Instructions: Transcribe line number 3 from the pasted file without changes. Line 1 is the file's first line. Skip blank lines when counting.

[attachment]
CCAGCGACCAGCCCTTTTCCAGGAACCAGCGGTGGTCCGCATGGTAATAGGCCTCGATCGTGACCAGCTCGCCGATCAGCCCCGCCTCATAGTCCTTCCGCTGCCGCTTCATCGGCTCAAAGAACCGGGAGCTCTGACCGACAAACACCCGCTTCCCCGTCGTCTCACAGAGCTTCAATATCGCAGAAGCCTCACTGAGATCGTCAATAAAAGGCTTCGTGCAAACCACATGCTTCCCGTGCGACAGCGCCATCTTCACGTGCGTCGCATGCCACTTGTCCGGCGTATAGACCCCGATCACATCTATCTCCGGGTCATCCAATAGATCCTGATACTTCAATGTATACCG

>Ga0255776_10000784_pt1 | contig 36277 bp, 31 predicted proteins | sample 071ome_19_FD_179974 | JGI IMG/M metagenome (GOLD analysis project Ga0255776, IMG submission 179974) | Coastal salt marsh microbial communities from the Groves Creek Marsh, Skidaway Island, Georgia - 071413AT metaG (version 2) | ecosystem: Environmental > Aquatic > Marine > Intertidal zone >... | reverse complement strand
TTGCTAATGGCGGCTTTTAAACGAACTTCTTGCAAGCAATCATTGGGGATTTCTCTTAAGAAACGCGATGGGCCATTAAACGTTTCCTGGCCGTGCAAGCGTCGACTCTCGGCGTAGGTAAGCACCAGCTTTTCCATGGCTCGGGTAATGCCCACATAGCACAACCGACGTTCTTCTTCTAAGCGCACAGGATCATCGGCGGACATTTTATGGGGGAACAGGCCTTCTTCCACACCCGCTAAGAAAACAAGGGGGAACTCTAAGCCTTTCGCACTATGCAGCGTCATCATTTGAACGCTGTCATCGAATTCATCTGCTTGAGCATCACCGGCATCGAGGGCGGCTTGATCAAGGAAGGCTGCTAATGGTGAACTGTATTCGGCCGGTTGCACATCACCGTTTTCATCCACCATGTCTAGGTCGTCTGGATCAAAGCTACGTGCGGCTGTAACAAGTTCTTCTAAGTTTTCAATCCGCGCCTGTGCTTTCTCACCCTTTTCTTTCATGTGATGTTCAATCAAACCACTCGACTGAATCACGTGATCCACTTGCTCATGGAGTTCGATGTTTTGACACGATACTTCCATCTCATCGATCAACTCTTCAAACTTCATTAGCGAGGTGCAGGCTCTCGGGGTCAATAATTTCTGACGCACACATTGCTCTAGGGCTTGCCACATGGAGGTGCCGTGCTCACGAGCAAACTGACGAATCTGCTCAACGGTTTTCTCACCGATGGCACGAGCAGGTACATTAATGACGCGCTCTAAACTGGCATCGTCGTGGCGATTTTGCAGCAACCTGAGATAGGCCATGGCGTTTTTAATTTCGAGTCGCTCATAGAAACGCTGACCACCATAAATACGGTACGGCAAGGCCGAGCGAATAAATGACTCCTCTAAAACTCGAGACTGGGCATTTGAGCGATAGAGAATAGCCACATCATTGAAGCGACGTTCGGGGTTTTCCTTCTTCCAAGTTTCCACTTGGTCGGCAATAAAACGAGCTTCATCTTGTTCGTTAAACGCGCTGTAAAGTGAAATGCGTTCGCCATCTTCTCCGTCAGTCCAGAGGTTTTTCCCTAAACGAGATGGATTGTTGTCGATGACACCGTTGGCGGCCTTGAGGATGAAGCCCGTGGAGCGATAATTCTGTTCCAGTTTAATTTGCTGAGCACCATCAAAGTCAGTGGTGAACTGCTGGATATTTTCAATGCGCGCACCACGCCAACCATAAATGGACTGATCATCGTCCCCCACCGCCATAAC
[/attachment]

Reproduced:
TTGCTAATGGCGGCTTTTAAACGAACTTCTTGCAAGCAATCATTGGGGATTTCTCTTAAGAAACGCGATGGGCCATTAAACGTTTCCTGGCCGTGCAAGCGTCGACTCTCGGCGTAGGTAAGCACCAGCTTTTCCATGGCTCGGGTAATGCCCACATAGCACAACCGACGTTCTTCTTCTAAGCGCACAGGATCATCGGCGGACATTTTATGGGGGAACAGGCCTTCTTCCACACCCGCTAAGAAAACAAGGGGGAACTCTAAGCCTTTCGCACTATGCAGCGTCATCATTTGAACGCTGTCATCGAATTCATCTGCTTGAGCATCACCGGCATCGAGGGCGGCTTGATCAAGGAAGGCTGCTAATGGTGAACTGTATTCGGCCGGTTGCACATCACCGTTTTCATCCACCATGTCTAGGTCGTCTGGATCAAAGCTACGTGCGGCTGTAACAAGTTCTTCTAAGTTTTCAATCCGCGCCTGTGCTTTCTCACCCTTTTCTTTCATGTGATGTTCAATCAAACCACTCGACTGAATCACGTGATCCACTTGCTCATGGAGTTCGATGTTTTGACACGATACTTCCATCTCATCGATCAACTCTTCAAACTTCATTAGCGAGGTGCAGGCTCTCGGGGTCAATAATTTCTGACGCACACATTGCTCTAGGGCTTGCCACATGGAGGTGCCGTGCTCACGAGCAAACTGACGAATCTGCTCAACGGTTTTCTCACCGATGGCACGAGCAGGTACATTAATGACGCGCTCTAAACTGGCATCGTCGTGGCGATTTTGCAGCAACCTGAGATAGGCCATGGCGTTTTTAATTTCGAGTCGCTCATAGAAACGCTGACCACCATAAATACGGTACGGCAAGGCCGAGCGAATAAATGACTCCTCTAAAACTCGAGACTGGGCATTTGAGCGATAGAGAATAGCCACATCATTGAAGCGACGTTCGGGGTTTTCCTTCTTCCAAGTTTCCACTTGGTCGGCAATAAAACGAGCTTCATCTTGTTCGTTAAACGCGCTGTAAAGTGAAATGCGTTCGCCATCTTCTCCGTCAGTCCAGAGGTTTTTCCCTAAACGAGATGGATTGTTGTCGATGACACCGTTGGCGGCCTTGAGGATGAAGCCCGTGGAGCGATAATTCTGTTCCAGTTTAATTTGCTGAGCACCATCAAAGTCAGTGGTGAACTGCTGGATATTTTCAATGCGCGCACCACGCCAACCATAAATGGACTGATCATCGTCCCCCACCGCCATAAC